While the U.S. had previously disregarded calls to provide help on the dioxin issue, recent appropriations have allowed for enhanced cleanup and treatment programs. Although $3 million has been allocated for such initiatives, the total cost of cleanup is thought to be in excess of $200 million.

For the full article, click here.

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Fifth grade girl dies in circumcision surgery

Budour Ahmed Shaker, a young girl from Minya, a province south of Cairo, died during a circumcision surgery at a private clinic recently. A medical lab confirmed that she died as a result of being given too much anesthetic. The accused doctor operated on Shaker even though she died immediately after the anesthetic was given.

After the surgery Shaker was carried to a local hospital, where she was confirmed dead on arrival.

According to All Headline News, female circumcision is a regularly practiced social custom, especially in southern Egypt, despite efforts from rights organizations to spread awareness and explain the hazards of the operation.

The Egyptian National Council for Mothers and Children called on the Egyptian health minister to ban doctors from performing female circumcisions; in response, current Mufti Dr. Ali Gum’a said that the former mufti of Egypt had already banned female circumcision.

For the full articles, click here and here .

Monday, June 25, 2007

Hundreds of Kurds forced to flee as Turkish forces approach

As 20,000-30,000 Turkish troops amass at the Turkish-Iraqi border, many Kurds have been forced to flee their homes, according to IRIN . Already, there have been some civilian casualties and calls from Kurds residing in the area of food and water shortages.

Attacks launched by the Turks have been apparently aimed at cutting down Kurdish rebel forces, according to Iraqi border police. Kurdish fighters are reportedly moving into abandoned homes to prepare for a possible invasion. The Turkish offensive is associated with the internal threat it faces from its own Kurdish minority – a group that is said to be receiving assistance from Iraqi Kurds. Turkish Prime Minister Recep Tayyip Erdogan commented in a press conference last week that his “country should focus on the large number of militants operating in Turkey before seeking them out in Iraq, but that the problem should be tackled from both sides.”

In the midst of the conflict, local aid groups are requesting that supplies and assistance be allowed through the security zone for the civilians caught in the turbulent area. Additionally, both the U.S. and Iraqi governments condemn the notion of the northern Kurdish region of Iraq is being used to launch an offensive against Turkey in hopes of gaining control of the nation’s Kurdish populated areas in the southeast.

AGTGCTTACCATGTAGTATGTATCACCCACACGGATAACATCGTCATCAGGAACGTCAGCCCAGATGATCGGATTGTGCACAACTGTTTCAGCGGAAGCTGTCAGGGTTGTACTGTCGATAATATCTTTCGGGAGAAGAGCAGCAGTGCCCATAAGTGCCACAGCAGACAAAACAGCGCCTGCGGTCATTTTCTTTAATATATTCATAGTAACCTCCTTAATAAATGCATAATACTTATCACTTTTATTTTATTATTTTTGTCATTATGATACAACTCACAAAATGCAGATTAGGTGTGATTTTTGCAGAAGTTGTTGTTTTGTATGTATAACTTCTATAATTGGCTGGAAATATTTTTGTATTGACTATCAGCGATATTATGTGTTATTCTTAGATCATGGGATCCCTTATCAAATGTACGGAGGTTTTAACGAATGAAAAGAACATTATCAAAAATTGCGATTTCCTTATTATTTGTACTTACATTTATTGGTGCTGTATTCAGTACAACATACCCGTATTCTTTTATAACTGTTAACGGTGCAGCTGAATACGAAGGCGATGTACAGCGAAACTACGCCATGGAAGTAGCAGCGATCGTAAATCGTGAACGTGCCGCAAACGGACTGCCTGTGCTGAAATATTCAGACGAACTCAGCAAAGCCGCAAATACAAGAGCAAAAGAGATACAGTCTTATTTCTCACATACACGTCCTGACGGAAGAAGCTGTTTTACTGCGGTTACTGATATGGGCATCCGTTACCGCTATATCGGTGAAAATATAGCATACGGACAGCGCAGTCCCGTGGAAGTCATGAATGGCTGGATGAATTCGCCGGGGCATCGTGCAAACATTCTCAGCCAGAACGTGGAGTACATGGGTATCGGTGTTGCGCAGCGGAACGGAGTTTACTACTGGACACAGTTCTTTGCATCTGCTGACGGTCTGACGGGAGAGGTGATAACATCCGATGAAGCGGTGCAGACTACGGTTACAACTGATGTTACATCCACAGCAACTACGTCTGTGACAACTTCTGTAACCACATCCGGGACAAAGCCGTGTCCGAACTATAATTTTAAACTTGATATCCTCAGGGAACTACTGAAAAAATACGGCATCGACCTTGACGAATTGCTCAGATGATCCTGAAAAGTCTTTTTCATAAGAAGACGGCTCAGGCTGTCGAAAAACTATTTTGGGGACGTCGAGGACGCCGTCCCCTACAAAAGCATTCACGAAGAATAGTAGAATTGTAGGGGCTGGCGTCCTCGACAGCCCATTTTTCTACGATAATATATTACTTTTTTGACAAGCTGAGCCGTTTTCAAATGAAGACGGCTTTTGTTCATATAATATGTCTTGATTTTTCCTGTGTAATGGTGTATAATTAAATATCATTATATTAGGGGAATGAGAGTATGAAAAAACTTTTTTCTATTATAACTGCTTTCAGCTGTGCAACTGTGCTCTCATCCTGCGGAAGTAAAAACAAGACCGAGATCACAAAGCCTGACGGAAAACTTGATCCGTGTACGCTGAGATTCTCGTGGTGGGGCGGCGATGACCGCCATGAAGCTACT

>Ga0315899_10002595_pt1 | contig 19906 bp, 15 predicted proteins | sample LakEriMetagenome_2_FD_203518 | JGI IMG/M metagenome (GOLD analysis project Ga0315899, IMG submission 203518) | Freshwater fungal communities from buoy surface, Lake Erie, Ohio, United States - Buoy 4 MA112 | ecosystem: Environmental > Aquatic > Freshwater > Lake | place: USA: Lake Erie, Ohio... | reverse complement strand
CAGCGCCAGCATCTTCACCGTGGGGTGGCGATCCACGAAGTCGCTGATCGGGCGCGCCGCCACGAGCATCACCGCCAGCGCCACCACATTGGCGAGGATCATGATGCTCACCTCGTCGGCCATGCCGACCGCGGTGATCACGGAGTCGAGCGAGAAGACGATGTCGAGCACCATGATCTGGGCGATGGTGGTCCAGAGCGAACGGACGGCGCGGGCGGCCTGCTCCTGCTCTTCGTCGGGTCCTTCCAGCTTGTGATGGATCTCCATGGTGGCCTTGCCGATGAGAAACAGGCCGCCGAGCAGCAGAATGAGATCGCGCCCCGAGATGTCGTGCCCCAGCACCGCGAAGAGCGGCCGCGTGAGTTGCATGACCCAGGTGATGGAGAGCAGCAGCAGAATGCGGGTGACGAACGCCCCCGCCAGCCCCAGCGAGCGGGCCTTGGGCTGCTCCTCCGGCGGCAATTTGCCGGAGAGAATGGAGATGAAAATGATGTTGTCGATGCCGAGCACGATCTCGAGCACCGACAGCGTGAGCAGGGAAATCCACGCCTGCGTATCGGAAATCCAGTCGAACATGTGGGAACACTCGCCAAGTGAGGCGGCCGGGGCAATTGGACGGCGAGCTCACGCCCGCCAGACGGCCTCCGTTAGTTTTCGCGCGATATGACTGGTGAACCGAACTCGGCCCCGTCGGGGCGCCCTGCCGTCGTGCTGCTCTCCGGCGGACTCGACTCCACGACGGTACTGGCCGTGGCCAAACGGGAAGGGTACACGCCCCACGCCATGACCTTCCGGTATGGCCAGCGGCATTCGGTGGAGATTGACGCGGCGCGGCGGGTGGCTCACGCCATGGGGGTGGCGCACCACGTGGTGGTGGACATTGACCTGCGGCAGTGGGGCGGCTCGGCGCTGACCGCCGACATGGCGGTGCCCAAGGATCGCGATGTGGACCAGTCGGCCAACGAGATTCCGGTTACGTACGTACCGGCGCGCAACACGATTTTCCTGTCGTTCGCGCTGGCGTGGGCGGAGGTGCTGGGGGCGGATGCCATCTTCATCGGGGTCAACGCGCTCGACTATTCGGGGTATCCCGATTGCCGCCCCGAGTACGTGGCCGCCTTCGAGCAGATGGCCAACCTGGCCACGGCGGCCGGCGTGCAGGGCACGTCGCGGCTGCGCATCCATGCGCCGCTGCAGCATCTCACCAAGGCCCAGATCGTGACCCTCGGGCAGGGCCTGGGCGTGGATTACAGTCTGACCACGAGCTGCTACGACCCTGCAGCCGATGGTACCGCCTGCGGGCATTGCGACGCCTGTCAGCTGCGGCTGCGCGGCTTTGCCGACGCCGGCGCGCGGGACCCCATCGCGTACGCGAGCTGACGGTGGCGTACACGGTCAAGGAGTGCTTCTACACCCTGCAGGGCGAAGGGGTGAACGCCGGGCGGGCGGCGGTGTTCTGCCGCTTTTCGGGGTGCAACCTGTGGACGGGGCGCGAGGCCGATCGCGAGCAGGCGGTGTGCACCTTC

For the full article, click here.

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Iraqi refugee assistance may come from oil revenue

With the latest estimates of internally displaced persons in Iraq set at over 2 million, and the figure for refugees standing at over 2.2 million, Iraq has decided to consider passing legislation what would use some of the nation’s oil revenue to help meet the needs of the displaced. The proposal would allocate three percent of Iraq’s oil export revenue to help those that need it the most, IRIN reported last week.

The head of the parliamentary committee for displacement and immigrants, Abdul-Khaliq Zankana, said that the refugees and internally displaced persons are “living in harsh conditions as their situation is deteriorating.” He also stressed that although the committee realizes this legislation will not solve the problems, they hope that it will help to ease the burden on the displaced.

Other options for assistance considered by the committee include food rationing and social protection services. Calls for legislation came as a result of visits and interviews with Iraqi refugees.

For the full article, click here

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EU calls on Egypt to investigate election irregularities

On June 11 and 18, half of the 176 seats in the Shura Council, the upper house of the Egyptian Parliament, were up for election. According to Haaretz, one man was shot dead and four injured in clashes between supporters and rival candidates on June 11. For the full report on Haaretz.com , click here.

Eighty four of the 88 seats available were won by the National Democratic Party.

The Presidency of the European Union reported that it “takes note of the low turnout at these elections” and “regrets that there were reportedly widespread irregularities and acts of violence.” The Presidency also said that it “encourages the Egyptian authorities to investigate these occurrences thoroughly and to ensure that future elections are fair and democratic.”

For the full story, click here.

Egyptian engineer convicted for spying for Israel

According to Middle East Online, an Egyptian engineer was sentenced by Egypt's state security court to 25 years in jail for divulging nuclear secrets to Israel, though he insisted that he kept the Egyptian embassy in Saudi Arabia, where he lived, abreast of his activities.